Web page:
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Friday, Apr. 29, 2016

The end of the first funnel

Friday, March 20, 2009

Rep. Dan Huseman
The first funnel is over. The hectic pace has made a lot of people grumpy and ready for a break. A funnel also makes a lot of people mad if one of their pet bills or projects fails to clear a committee.

Most bills never do see the light of day, and this is good. With the session half over, it is crunch time--time to start throwing stuff overboard, so to speak. We have to deal with balancing two budgets and sorting out the federal stimulus package. There just isn't enough time to do everything for everybody.

The funnel helps lawmakers organize the rest of the session. The goal is to produce good legislation and then have an orderly shut-down. Iowans expect that from their legislators. Let's hope it happens this year.

A full list of what is dead and what is alive will be available next week. We do, however, know a few things that will not be debated this year--at least according to the funnel. In reality, nothing is ever completely dead. A bill that has missed the funnel could come back later as an amendment to another bill. It is an interesting process that never ceases to amaze me.

One issue that died dealt with penalties for drivers that cause accidents because they were using a cell phone. The Senate tried to place this offense under the careless driving rules, but failed to come up with appropriate language. This is something that seems to be garnering a lot of attention, so I am sure it will come up again next session.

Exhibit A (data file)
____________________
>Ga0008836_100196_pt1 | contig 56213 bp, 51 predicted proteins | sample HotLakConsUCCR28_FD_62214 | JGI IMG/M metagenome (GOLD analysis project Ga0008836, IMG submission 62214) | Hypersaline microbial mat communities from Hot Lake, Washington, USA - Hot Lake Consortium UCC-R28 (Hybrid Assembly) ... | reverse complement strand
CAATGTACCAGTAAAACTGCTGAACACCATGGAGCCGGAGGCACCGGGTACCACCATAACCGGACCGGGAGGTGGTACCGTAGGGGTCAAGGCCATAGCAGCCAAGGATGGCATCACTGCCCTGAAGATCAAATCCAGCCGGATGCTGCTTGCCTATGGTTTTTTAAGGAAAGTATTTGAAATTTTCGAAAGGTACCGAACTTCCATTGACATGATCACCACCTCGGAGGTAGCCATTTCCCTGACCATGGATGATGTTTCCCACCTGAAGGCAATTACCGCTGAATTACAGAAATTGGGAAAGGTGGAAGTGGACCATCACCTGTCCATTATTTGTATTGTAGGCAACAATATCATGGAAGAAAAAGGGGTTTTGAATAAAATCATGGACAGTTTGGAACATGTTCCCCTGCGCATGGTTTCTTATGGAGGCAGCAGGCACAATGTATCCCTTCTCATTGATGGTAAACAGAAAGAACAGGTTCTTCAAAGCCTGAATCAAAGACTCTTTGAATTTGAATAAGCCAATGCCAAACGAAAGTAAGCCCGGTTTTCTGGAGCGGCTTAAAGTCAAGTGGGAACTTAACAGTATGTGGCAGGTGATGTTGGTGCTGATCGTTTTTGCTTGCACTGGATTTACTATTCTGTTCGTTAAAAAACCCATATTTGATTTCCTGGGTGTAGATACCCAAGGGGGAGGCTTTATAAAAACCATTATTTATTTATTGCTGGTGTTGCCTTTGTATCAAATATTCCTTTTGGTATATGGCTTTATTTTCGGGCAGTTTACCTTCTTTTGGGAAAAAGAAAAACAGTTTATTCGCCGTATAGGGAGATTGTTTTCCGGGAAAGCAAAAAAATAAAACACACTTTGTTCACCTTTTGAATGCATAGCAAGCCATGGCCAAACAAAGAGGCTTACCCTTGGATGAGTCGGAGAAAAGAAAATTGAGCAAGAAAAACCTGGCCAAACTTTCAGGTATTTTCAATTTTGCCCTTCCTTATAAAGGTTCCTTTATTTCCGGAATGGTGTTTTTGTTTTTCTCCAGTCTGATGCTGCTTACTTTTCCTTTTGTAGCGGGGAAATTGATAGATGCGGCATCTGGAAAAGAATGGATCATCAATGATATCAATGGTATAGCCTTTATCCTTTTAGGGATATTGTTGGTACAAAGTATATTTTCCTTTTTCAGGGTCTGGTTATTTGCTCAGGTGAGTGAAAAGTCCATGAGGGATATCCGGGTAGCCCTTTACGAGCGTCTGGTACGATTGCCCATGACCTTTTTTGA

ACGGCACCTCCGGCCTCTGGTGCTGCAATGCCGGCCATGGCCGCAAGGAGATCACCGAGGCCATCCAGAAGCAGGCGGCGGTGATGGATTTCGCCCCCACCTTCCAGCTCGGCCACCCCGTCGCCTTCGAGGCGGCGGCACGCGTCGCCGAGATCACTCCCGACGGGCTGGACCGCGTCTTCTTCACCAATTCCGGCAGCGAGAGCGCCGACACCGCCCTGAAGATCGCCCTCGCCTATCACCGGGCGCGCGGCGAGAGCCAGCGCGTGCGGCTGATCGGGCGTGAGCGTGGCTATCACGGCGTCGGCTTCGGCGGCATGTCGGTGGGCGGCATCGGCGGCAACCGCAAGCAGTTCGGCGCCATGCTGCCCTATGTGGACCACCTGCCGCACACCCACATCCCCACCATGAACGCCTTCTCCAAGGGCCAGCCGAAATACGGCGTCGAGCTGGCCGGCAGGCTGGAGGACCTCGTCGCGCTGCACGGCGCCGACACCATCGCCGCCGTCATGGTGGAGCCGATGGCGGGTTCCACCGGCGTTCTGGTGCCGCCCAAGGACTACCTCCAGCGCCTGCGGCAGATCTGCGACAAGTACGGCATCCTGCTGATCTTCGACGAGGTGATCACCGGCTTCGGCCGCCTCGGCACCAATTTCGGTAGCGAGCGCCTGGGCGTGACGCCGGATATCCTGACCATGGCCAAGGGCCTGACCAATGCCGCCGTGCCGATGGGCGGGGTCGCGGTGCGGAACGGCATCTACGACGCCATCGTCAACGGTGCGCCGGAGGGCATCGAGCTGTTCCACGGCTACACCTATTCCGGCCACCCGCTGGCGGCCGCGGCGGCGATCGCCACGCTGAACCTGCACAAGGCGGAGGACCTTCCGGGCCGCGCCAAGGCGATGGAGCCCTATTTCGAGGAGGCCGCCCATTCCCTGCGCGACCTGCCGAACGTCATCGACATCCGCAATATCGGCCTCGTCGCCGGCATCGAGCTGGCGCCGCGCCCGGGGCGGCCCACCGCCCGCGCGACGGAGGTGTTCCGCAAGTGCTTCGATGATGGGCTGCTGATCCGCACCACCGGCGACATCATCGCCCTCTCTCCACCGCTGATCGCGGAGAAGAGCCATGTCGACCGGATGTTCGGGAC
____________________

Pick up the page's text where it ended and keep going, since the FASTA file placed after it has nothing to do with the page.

Another funnel victim was a proposal that would allow convicted juveniles serving life prison terms to request parole after 15 years. I believe this will be discussed again in the future.

Also, legislation that sought to put a cap on interest, fees, and other charges relating to payday loans failed to advance. Payday loans are cash advances based on a borrower's paycheck without investigating the borrower's ability to repay the loan. This is similar to the car title loan bill that was passed several years ago.

One bill that did survive deals with California-style vehicle emission standards. This is bad legislation and would add three to four thousand dollars to the price of a new vehicle. It may happen someday, but this is not the time to be stacking more rules and regulations on manufacturers and dealers.

The Senate passed the first bonding bill of the year and the price tag is $175 million. In the end, the Governor would like us to borrow $700 million. This is on top of the $2 billion that Iowa will receive in federal dollars. Where is all of the money going? I will let you know in the coming weeks as the budget situation becomes more clear.

You can reach me at the Capitol during the week by phoning me at 515-281-3221, at home on weekends at 712-434-5880, or fax me at 712-434-2012. You may write to me at the State Capitol, Des Moines, Iowa 50319. My home address is 6144 Y Avenue, Aurelia, Iowa 51005. If you have email, please contact me at dan.huseman@legis.state.ia.us.